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Checking the user-mode app's digital signature for secure communication with the user-mode?



  • Phil_BarilaPhil_Barila Member - All Emails Posts: 154

    @brad_H said:
    Well, as i said, in this scenario lets assume that i can protect my files and processes from modification (since I'm already in kernel and we assume the attacker doesn't have a driver, if he did then its obviously game over)

    You can protect files, but you can't actually protect your running process nearly as well as you think you can.

    That said, it appears that nothing anyone here says about that is going to change your mind, so I'm out.

  • MecanikMecanik Member Posts: 15

    I am really not going to comment on stuff here, because there would be too much to say.

    The least I will say @brad_H is that you are very wrong with many things, especially ObCallbacks and virtualization like VMProtect.

    To answer your question:

    • You can check for signed binaries in Kernel, Windows does it, always had since VISTA. Look at ci.dll exported function CiCheckSignedFile, it will do everything you want.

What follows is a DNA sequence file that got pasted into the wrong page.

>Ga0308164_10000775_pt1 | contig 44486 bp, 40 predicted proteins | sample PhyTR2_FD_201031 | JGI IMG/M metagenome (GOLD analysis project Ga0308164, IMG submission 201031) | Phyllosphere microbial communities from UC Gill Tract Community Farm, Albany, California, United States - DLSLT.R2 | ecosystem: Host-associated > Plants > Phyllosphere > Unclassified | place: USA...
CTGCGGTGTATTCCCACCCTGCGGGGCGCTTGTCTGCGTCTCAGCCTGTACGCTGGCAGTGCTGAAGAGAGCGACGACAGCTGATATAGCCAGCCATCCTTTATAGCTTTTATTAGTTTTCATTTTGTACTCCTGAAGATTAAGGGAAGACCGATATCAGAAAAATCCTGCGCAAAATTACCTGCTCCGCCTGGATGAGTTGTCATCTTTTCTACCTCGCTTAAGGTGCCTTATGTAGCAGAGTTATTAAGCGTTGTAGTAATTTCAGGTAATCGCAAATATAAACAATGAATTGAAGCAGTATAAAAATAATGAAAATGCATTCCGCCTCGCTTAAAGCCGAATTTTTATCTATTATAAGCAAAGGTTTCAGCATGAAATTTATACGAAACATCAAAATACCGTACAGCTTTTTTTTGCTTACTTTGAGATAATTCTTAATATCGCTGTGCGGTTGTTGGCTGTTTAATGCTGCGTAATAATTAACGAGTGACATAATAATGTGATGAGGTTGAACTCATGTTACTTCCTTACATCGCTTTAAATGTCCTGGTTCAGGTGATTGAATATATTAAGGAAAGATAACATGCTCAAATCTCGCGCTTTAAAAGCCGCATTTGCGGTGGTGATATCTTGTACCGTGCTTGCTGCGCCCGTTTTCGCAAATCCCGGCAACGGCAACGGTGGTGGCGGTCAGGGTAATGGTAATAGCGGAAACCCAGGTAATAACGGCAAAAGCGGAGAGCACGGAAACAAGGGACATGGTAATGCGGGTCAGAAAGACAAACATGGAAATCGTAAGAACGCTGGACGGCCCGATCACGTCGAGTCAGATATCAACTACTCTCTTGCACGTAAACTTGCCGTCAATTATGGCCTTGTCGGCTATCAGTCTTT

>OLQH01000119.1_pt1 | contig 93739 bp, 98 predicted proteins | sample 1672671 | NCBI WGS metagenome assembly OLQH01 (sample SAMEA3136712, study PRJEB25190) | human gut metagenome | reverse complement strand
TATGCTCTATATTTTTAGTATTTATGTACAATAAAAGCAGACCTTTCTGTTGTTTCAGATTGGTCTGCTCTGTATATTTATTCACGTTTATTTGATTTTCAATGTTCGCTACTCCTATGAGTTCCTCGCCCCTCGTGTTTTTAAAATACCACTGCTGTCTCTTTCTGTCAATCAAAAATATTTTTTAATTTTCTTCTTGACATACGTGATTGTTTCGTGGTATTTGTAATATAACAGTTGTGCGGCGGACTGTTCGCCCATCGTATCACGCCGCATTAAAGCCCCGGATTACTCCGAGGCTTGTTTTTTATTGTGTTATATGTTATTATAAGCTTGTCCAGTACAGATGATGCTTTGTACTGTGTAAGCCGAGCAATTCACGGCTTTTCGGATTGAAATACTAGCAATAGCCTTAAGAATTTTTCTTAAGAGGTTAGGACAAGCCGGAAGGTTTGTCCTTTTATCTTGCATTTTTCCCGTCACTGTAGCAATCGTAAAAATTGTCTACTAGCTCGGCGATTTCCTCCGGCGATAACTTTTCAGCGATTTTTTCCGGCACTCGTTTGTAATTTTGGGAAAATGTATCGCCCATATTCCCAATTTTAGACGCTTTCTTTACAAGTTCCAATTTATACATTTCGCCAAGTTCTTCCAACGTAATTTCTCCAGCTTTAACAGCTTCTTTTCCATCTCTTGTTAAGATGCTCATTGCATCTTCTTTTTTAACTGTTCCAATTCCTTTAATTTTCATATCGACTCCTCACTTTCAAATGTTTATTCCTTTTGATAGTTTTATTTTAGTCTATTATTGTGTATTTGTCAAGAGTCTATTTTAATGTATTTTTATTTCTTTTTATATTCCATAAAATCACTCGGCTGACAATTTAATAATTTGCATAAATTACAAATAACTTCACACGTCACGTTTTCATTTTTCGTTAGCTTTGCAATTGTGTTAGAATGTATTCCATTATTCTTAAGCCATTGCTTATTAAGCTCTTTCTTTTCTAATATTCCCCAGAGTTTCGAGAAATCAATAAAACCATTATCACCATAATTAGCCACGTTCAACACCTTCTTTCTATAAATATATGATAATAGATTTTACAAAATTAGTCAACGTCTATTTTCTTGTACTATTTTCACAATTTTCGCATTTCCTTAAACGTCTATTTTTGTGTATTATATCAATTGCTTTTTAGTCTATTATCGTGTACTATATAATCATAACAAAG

• You cannot "secure" IOCTL's with this, find another method of communication, like shared mapping. Or even simpler, encrypt your data both ways.

    To give you a hand, do note that ci.dll has changed a lot until Windows 10 and there is no documentation for this. You have to manually reverse the structs and function parameters, generate the .lib file and link against your driver.

    dumpbin /EXPORTS c:\windows\system32\ci.dll
    lib /def:ci.def /machine:x64 /out:ci.lib



  • 0xrepnz0xrepnz Member Posts: 60

    You can check for signed binaries in Kernel, Windows does it

    The discussion here is not about whether it's possible or not, in kernel mode almost everything is possible but is it the right design choice?

    Everyone here simply mentioned it's not supported, and not worth the effort required to maintain this piece of code... Supporting code that uses undocumented structures + functions that often change is not as simple as "making it work in a test environment". The signature of this function (CiCheckSignedFile) was changed multiple times, so if you use it you have to adjust your code to the OS version and also keep testing your product against insider builds to make sure the function is not changed so you don't cause BSODs...

    - Ori Damari
  • Peter_Viscarola_(OSR)Peter_Viscarola_(OSR) Administrator Posts: 8,493


    Peter Viscarola

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